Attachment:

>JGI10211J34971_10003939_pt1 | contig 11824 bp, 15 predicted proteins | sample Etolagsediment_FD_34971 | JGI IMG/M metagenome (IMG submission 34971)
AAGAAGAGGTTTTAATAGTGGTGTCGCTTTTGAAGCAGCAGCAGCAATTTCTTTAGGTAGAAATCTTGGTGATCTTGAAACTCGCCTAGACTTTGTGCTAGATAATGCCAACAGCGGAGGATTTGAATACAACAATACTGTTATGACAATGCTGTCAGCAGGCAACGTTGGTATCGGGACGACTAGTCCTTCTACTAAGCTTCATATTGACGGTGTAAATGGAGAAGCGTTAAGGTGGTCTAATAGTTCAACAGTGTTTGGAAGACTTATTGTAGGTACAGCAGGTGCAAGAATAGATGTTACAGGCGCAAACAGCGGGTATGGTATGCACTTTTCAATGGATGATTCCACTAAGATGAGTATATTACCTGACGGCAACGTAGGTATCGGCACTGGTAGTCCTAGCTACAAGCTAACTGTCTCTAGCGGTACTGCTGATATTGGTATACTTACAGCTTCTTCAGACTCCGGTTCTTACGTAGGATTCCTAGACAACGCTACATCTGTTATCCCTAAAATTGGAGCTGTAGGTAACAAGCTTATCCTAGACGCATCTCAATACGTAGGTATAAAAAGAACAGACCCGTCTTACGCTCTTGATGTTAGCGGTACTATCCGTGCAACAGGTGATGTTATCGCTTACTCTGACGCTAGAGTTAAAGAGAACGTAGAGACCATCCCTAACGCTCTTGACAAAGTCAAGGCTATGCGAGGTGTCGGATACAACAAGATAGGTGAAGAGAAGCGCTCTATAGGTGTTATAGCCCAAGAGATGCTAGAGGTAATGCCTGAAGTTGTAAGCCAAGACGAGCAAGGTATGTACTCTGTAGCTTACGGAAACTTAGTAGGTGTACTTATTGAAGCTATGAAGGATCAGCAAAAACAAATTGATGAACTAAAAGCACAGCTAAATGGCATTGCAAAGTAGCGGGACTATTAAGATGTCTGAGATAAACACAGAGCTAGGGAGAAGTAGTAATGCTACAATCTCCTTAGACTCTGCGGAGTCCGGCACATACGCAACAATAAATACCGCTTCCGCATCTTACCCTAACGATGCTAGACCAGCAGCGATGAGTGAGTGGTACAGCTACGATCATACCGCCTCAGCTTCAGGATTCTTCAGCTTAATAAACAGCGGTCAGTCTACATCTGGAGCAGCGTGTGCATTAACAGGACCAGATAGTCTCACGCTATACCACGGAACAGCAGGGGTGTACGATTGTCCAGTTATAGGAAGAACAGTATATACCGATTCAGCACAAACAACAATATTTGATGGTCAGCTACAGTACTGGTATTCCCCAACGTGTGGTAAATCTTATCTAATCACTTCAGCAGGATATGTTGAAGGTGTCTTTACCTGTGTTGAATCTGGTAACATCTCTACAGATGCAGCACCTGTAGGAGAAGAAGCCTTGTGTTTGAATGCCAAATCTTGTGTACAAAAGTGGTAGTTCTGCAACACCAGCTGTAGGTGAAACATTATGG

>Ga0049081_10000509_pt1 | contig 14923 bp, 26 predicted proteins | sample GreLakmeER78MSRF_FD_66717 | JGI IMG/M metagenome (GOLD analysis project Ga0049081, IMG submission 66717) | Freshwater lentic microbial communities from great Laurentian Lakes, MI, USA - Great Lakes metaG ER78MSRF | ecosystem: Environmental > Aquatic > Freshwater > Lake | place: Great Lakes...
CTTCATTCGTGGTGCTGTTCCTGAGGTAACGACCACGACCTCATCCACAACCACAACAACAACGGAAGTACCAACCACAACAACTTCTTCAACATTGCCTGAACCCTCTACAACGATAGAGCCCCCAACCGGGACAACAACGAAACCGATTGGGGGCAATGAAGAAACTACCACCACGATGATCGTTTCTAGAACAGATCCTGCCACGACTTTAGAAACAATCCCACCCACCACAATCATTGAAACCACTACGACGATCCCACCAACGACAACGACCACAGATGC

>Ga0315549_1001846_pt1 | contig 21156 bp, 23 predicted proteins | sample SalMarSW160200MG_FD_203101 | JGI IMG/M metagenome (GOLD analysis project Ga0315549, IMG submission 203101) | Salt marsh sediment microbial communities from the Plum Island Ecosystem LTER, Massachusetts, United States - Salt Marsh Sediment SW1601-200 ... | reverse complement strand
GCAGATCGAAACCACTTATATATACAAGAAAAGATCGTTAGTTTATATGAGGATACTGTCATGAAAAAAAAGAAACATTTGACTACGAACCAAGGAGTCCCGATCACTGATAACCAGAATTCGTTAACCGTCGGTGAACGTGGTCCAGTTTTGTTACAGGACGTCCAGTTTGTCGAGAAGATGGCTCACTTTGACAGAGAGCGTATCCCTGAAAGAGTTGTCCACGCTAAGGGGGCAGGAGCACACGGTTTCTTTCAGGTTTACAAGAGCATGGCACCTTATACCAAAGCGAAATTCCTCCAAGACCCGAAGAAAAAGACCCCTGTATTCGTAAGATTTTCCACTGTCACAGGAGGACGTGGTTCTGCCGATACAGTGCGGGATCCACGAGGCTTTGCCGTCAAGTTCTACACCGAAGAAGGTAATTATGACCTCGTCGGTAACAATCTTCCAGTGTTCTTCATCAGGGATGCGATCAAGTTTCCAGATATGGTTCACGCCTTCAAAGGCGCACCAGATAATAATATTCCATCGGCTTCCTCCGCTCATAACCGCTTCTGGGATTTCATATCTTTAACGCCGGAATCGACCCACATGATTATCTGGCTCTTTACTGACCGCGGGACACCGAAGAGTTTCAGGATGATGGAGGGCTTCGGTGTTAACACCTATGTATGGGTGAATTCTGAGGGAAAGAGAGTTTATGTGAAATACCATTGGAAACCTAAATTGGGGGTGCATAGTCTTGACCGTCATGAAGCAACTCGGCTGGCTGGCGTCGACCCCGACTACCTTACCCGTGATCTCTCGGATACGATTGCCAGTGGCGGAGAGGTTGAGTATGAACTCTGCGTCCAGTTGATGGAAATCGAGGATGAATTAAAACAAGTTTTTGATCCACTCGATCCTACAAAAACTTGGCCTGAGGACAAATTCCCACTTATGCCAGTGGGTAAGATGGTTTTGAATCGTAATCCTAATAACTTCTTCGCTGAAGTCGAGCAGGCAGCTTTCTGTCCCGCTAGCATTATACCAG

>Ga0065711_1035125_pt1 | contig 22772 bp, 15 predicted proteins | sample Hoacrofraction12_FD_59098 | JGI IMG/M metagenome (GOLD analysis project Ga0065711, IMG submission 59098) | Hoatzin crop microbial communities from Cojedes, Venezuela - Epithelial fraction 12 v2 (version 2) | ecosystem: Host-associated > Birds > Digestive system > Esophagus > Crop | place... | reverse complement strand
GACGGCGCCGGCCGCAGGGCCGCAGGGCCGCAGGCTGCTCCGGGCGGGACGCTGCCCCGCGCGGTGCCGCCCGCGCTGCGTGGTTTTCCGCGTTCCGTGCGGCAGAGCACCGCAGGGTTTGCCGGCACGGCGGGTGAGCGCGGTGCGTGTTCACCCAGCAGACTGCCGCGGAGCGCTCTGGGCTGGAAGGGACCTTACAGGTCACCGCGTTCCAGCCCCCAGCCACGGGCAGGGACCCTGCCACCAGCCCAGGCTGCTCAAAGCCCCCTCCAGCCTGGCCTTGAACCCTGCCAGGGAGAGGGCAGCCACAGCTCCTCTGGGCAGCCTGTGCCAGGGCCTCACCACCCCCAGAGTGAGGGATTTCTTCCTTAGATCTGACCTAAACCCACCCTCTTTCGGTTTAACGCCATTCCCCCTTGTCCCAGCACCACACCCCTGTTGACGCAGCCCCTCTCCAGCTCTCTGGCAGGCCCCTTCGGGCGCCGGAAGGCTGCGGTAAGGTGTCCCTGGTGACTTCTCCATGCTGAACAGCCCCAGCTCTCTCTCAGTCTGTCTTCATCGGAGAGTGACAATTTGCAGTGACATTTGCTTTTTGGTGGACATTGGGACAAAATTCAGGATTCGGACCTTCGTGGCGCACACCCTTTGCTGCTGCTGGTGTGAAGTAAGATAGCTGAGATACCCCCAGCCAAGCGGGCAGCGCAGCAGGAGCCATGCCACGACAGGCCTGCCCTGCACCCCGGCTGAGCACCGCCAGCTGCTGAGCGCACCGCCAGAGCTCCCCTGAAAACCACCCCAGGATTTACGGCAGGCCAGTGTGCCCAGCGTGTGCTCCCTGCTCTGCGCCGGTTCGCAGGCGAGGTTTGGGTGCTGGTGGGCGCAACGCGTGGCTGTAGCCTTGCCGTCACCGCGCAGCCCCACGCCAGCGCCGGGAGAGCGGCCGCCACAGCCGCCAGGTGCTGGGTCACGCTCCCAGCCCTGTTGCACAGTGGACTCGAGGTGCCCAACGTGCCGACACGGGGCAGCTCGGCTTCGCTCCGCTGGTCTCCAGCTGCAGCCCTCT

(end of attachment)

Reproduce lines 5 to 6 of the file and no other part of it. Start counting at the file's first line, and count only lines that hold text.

>Ga0315549_1001846_pt1 | contig 21156 bp, 23 predicted proteins | sample SalMarSW160200MG_FD_203101 | JGI IMG/M metagenome (GOLD analysis project Ga0315549, IMG submission 203101) | Salt marsh sediment microbial communities from the Plum Island Ecosystem LTER, Massachusetts, United States - Salt Marsh Sediment SW1601-200 ... | reverse complement strand
GCAGATCGAAACCACTTATATATACAAGAAAAGATCGTTAGTTTATATGAGGATACTGTCATGAAAAAAAAGAAACATTTGACTACGAACCAAGGAGTCCCGATCACTGATAACCAGAATTCGTTAACCGTCGGTGAACGTGGTCCAGTTTTGTTACAGGACGTCCAGTTTGTCGAGAAGATGGCTCACTTTGACAGAGAGCGTATCCCTGAAAGAGTTGTCCACGCTAAGGGGGCAGGAGCACACGGTTTCTTTCAGGTTTACAAGAGCATGGCACCTTATACCAAAGCGAAATTCCTCCAAGACCCGAAGAAAAAGACCCCTGTATTCGTAAGATTTTCCACTGTCACAGGAGGACGTGGTTCTGCCGATACAGTGCGGGATCCACGAGGCTTTGCCGTCAAGTTCTACACCGAAGAAGGTAATTATGACCTCGTCGGTAACAATCTTCCAGTGTTCTTCATCAGGGATGCGATCAAGTTTCCAGATATGGTTCACGCCTTCAAAGGCGCACCAGATAATAATATTCCATCGGCTTCCTCCGCTCATAACCGCTTCTGGGATTTCATATCTTTAACGCCGGAATCGACCCACATGATTATCTGGCTCTTTACTGACCGCGGGACACCGAAGAGTTTCAGGATGATGGAGGGCTTCGGTGTTAACACCTATGTATGGGTGAATTCTGAGGGAAAGAGAGTTTATGTGAAATACCATTGGAAACCTAAATTGGGGGTGCATAGTCTTGACCGTCATGAAGCAACTCGGCTGGCTGGCGTCGACCCCGACTACCTTACCCGTGATCTCTCGGATACGATTGCCAGTGGCGGAGAGGTTGAGTATGAACTCTGCGTCCAGTTGATGGAAATCGAGGATGAATTAAAACAAGTTTTTGATCCACTCGATCCTACAAAAACTTGGCCTGAGGACAAATTCCCACTTATGCCAGTGGGTAAGATGGTTTTGAATCGTAATCCTAATAACTTCTTCGCTGAAGTCGAGCAGGCAGCTTTCTGTCCCGCTAGCATTATACCAG